5 things social media editors should do when programming Facebook

Media organizations, repeat after me: Facebook is not made for you. It may adapt somewhat to your presence, but ultimately it’s made for the 1 billion-plus people who are having a conversation on it. If you’re lucky, your story might sometimes be the topic of that conversation; if you’re smart, you’ll be engaged in the discussion, too. Here are five recommendations to help make that happen.

Facebook at it’s core is built for conversation, not broadcasting. // PHOTO CREDIT: Rasande Tyskar / flickr

Prioritize quality over quantity. We could post a story every 30 minutes, but should we? Let’s be more rigorous about which stories work for our Facebook audiences. If we run out of fresh, quality stories in a day, consider strong evergreen content. Post good stories when you have them. If you don’t have good stories, don’t post “bad” ones (as in stories that won’t work for a mobile, social audience). Side note: If a story won’t work for a mobile, social audience, you might ask yourself why it was published that way in the first place.

Spend time wisely. If we’re posting as many stories as possible to try and reach more news feeds more frequently, are we spending enough time crafting each post? We should focus on engaging the audience in the comments, seeking their input and learning from their reactions. Each story we share should have the best images and text it can have. Investing in these tasks may mean fewer posts overall (and maybe even less traffic), but your audience will have a better experience. After all, we want more than just eyeballs on our content. We want satisfied, loyal consumers.

Mix it up. The majority of NPR’s posts on Facebook are link posts to stories on NPR.org (like this). Link posts are tempting because they generate the most click-throughs and therefore traffic to our site. But folks on Facebook generally want to be on Facebook. And we should honor that by giving them more photo-driven posts and conversation for the sake of conversing rather than asking them to go somewhere else for answers. Our call-outs help our reporters find sources, which can seem like direct engagement, but we also often ask readers to go off platform to fill out a form or send an email, and the follow-up after the fact is spotty.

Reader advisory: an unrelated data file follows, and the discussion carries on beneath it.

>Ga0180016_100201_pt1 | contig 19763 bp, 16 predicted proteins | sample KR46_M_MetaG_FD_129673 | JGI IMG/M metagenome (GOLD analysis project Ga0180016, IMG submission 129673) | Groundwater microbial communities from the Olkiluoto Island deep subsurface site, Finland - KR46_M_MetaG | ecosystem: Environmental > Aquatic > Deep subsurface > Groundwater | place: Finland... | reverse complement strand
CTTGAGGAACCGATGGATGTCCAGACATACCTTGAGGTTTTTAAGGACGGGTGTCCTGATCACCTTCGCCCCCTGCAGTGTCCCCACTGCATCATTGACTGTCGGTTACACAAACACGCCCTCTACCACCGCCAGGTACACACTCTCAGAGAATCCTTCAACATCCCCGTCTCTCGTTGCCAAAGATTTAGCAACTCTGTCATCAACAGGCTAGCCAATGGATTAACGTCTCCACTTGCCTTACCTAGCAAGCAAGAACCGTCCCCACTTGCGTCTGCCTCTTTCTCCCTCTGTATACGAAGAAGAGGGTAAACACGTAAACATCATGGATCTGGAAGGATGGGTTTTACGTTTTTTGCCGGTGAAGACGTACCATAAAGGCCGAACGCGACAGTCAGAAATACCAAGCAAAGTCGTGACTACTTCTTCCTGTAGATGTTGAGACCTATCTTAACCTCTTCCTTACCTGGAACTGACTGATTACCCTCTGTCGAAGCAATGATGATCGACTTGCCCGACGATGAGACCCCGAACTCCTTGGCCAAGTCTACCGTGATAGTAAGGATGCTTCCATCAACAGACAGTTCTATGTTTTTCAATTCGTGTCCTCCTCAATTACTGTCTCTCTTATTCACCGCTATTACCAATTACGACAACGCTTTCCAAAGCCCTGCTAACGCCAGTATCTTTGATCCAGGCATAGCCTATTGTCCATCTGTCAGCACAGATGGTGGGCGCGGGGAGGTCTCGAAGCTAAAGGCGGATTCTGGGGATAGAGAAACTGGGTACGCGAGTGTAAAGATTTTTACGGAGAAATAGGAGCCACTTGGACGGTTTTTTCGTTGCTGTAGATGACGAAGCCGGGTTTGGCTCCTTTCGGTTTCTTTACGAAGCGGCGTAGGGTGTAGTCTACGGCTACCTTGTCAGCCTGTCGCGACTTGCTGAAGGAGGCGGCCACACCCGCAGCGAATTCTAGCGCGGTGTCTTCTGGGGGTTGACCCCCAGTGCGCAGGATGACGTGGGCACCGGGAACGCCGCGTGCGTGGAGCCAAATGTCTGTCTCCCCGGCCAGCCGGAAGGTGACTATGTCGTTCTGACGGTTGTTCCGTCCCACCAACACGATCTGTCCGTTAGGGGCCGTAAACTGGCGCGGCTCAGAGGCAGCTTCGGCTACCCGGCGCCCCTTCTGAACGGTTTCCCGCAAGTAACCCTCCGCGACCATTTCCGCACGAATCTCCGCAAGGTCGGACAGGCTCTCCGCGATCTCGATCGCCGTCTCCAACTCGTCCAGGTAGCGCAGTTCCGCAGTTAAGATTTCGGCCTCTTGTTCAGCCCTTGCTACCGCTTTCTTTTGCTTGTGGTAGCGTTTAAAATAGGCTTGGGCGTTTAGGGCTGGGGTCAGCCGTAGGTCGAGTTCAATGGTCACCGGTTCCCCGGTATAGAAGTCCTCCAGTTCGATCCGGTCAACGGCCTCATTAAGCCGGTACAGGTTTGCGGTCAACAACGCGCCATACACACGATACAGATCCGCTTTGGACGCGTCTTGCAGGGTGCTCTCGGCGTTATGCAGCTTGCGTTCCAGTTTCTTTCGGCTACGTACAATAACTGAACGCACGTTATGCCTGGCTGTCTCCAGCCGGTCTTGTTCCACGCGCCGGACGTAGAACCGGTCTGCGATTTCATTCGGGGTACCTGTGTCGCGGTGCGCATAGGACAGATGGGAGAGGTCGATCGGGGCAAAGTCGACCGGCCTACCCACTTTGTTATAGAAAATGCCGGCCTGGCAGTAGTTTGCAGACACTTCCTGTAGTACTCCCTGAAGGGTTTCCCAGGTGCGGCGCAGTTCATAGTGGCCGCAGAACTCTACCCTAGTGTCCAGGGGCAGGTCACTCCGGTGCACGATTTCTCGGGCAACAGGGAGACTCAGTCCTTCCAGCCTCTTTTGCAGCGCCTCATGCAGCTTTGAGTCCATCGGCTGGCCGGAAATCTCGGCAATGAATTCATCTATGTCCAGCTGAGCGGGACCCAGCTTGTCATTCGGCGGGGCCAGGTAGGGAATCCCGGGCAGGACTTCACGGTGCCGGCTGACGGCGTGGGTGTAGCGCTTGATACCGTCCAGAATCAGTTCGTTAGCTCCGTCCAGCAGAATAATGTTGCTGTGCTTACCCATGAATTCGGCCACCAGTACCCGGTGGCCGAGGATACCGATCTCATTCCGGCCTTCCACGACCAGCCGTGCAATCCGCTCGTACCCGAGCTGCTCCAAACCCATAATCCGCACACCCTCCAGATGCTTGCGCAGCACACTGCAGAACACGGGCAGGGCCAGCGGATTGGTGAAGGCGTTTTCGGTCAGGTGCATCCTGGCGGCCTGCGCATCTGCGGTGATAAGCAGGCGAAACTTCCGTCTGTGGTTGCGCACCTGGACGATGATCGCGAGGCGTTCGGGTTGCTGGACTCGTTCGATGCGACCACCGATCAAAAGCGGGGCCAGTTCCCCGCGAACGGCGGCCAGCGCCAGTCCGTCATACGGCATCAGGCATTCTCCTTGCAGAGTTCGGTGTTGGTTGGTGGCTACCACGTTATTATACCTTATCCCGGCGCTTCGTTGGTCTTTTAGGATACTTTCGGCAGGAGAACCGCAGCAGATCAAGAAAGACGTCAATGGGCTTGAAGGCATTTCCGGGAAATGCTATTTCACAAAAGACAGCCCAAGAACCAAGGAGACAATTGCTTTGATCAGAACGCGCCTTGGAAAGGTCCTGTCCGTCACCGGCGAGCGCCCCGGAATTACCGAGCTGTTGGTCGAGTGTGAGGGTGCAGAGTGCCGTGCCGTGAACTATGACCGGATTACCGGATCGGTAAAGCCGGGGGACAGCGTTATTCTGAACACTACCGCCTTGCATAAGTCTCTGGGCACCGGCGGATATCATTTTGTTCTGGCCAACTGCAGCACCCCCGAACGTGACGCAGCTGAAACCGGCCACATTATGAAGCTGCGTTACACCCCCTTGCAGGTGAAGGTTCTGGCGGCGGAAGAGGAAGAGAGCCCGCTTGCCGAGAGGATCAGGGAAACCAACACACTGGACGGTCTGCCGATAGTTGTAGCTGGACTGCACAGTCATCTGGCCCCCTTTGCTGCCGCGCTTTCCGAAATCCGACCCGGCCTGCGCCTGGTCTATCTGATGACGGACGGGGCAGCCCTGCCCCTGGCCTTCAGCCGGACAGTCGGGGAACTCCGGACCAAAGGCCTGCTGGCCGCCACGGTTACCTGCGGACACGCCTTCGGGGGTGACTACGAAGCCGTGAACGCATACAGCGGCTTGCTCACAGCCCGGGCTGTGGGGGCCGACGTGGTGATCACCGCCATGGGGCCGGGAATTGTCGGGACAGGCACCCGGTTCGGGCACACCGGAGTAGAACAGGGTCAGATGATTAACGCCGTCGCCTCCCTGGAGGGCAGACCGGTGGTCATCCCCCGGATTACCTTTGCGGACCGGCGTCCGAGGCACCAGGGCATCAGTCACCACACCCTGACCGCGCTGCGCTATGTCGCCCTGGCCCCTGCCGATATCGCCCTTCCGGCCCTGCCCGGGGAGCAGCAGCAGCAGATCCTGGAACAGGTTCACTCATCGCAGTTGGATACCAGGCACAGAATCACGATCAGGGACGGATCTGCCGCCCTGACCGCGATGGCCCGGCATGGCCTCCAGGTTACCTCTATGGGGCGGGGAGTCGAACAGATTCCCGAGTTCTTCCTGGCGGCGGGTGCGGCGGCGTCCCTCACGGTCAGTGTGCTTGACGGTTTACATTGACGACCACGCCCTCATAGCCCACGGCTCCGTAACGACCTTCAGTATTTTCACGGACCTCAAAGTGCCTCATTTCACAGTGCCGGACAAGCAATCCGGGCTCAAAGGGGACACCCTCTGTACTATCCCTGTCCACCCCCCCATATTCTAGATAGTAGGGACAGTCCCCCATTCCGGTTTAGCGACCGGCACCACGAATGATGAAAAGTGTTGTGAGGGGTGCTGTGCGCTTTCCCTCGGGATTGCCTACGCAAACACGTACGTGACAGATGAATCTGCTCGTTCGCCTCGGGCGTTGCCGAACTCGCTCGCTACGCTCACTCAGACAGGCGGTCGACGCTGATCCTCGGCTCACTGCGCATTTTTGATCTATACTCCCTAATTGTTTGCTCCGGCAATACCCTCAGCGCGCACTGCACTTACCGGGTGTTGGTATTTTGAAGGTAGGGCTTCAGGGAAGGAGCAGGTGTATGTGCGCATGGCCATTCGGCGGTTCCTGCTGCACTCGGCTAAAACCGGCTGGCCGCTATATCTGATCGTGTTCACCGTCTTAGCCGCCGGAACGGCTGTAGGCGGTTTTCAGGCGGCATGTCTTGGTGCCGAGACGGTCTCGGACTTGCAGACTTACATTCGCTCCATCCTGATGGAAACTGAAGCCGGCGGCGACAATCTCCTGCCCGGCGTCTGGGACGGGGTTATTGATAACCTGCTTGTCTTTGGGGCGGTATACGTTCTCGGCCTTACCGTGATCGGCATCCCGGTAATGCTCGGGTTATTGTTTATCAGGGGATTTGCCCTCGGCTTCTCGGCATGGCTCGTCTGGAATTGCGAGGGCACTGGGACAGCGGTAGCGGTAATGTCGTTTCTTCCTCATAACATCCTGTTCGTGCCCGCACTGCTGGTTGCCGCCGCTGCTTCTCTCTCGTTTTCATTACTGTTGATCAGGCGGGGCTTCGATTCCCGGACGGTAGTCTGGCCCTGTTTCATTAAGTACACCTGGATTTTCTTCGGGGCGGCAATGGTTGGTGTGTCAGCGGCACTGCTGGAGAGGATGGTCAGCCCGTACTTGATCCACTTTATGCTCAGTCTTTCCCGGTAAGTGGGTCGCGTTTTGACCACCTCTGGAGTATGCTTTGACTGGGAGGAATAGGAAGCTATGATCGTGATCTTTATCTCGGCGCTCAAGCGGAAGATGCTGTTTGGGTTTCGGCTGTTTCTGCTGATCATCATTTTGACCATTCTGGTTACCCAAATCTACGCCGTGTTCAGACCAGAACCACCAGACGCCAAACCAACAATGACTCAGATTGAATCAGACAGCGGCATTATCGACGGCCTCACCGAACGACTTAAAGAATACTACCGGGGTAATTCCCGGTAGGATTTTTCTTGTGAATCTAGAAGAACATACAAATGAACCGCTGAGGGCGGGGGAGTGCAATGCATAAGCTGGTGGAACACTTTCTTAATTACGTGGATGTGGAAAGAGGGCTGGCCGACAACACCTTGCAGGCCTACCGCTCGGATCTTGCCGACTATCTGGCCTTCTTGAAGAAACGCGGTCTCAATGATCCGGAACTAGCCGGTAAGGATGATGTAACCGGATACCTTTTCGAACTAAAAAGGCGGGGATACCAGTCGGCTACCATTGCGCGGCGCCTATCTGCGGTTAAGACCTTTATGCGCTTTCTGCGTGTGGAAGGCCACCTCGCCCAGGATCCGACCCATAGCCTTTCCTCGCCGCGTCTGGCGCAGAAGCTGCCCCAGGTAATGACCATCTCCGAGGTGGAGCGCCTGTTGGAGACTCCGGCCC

If we are putting the audience first, consider how the average person on Facebook uses the network: It’s a mix of links, statuses, photos and videos. Different stories require different treatment. Facebook itself recommends this approach (and 11 other best practices for media organizations), and when we are talking about succeeding on Facebook, guidance from the platform itself is not insignificant. It is possible to both stay true to our journalistic integrity and respect the rules of the social space.

Diversify. Do you know who your current audience is? Who is missing? Find new ways to reach potential fans. Possibilities include: pay to boost posts (to reach beyond existing followers), capitalize on trending and breaking news stories that are shared more broadly, strategically engage with other pages and accounts that have a different follower base, and consider the story itself: Who is the implicit audience (does the story need to be reframed)?

Reevaluate. Monitor how the platform is changing and how the audience’s habits change. Experiment. Adjust. Repeat. (Forever.)

Did we miss something? Let us know in the comments, or tweet to me.

Dana Farrington is digital editor for NPR Politics. She helped run the NPR Facebook page for the past five years.

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